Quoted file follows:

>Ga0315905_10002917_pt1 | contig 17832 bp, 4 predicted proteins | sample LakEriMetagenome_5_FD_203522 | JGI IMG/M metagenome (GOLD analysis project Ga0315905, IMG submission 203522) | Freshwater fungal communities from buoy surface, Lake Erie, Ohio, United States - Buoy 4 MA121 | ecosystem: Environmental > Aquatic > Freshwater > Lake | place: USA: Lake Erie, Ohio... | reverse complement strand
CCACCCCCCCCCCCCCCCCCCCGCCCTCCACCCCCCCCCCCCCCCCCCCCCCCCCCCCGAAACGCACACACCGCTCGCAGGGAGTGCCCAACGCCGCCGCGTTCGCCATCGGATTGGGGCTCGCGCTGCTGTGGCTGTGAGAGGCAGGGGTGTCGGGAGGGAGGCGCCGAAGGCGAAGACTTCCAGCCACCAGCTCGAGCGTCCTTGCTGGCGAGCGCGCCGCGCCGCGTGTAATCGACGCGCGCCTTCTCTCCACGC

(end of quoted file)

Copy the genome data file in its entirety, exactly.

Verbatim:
>Ga0315905_10002917_pt1 | contig 17832 bp, 4 predicted proteins | sample LakEriMetagenome_5_FD_203522 | JGI IMG/M metagenome (GOLD analysis project Ga0315905, IMG submission 203522) | Freshwater fungal communities from buoy surface, Lake Erie, Ohio, United States - Buoy 4 MA121 | ecosystem: Environmental > Aquatic > Freshwater > Lake | place: USA: Lake Erie, Ohio... | reverse complement strand
CCACCCCCCCCCCCCCCCCCCCGCCCTCCACCCCCCCCCCCCCCCCCCCCCCCCCCCCGAAACGCACACACCGCTCGCAGGGAGTGCCCAACGCCGCCGCGTTCGCCATCGGATTGGGGCTCGCGCTGCTGTGGCTGTGAGAGGCAGGGGTGTCGGGAGGGAGGCGCCGAAGGCGAAGACTTCCAGCCACCAGCTCGAGCGTCCTTGCTGGCGAGCGCGCCGCGCCGCGTGTAATCGACGCGCGCCTTCTCTCCACGC